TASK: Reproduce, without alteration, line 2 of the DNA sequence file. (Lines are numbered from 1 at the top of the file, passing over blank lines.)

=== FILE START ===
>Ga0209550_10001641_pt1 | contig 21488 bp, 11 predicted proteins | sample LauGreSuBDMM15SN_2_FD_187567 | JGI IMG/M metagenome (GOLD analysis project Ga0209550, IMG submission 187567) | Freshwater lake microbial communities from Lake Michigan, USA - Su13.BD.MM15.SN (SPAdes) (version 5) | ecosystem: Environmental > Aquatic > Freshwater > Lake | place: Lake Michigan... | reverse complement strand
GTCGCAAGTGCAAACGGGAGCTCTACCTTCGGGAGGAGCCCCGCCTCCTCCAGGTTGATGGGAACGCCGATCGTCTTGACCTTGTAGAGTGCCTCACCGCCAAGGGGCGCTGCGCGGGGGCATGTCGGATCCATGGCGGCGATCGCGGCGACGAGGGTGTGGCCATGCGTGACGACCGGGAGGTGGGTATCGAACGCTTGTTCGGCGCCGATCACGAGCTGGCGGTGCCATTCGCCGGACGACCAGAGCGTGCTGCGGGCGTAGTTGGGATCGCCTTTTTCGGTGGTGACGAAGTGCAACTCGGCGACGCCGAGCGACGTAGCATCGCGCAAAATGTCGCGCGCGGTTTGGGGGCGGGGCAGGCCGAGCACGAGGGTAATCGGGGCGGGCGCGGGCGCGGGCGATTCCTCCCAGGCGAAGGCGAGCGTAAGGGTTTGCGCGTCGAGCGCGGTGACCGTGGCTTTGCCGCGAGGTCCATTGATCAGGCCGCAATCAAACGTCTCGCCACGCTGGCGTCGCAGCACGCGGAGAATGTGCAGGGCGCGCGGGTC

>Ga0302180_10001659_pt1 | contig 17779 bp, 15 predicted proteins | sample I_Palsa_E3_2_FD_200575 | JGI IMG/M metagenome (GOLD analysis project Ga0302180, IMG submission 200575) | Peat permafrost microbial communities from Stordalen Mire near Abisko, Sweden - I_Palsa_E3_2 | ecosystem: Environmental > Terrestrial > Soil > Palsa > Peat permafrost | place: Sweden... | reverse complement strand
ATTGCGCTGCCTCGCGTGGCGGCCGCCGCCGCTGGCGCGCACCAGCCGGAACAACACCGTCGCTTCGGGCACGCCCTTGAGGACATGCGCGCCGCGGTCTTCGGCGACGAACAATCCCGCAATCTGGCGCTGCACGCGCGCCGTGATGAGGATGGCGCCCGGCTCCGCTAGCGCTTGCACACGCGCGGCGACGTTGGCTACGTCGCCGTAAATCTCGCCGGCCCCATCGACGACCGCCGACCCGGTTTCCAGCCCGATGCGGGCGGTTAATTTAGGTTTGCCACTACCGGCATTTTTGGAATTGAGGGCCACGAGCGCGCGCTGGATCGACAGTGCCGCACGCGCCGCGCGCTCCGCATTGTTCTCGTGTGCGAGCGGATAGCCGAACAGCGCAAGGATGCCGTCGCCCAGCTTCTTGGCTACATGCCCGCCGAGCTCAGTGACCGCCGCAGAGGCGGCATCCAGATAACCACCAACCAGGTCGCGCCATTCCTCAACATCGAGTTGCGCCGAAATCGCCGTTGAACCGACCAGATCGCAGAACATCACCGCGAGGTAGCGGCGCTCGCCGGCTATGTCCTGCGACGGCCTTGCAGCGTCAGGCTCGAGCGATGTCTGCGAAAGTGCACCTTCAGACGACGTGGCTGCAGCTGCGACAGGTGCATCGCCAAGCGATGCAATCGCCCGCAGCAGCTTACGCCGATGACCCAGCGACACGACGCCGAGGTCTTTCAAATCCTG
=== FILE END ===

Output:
GTCGCAAGTGCAAACGGGAGCTCTACCTTCGGGAGGAGCCCCGCCTCCTCCAGGTTGATGGGAACGCCGATCGTCTTGACCTTGTAGAGTGCCTCACCGCCAAGGGGCGCTGCGCGGGGGCATGTCGGATCCATGGCGGCGATCGCGGCGACGAGGGTGTGGCCATGCGTGACGACCGGGAGGTGGGTATCGAACGCTTGTTCGGCGCCGATCACGAGCTGGCGGTGCCATTCGCCGGACGACCAGAGCGTGCTGCGGGCGTAGTTGGGATCGCCTTTTTCGGTGGTGACGAAGTGCAACTCGGCGACGCCGAGCGACGTAGCATCGCGCAAAATGTCGCGCGCGGTTTGGGGGCGGGGCAGGCCGAGCACGAGGGTAATCGGGGCGGGCGCGGGCGCGGGCGATTCCTCCCAGGCGAAGGCGAGCGTAAGGGTTTGCGCGTCGAGCGCGGTGACCGTGGCTTTGCCGCGAGGTCCATTGATCAGGCCGCAATCAAACGTCTCGCCACGCTGGCGTCGCAGCACGCGGAGAATGTGCAGGGCGCGCGGGTC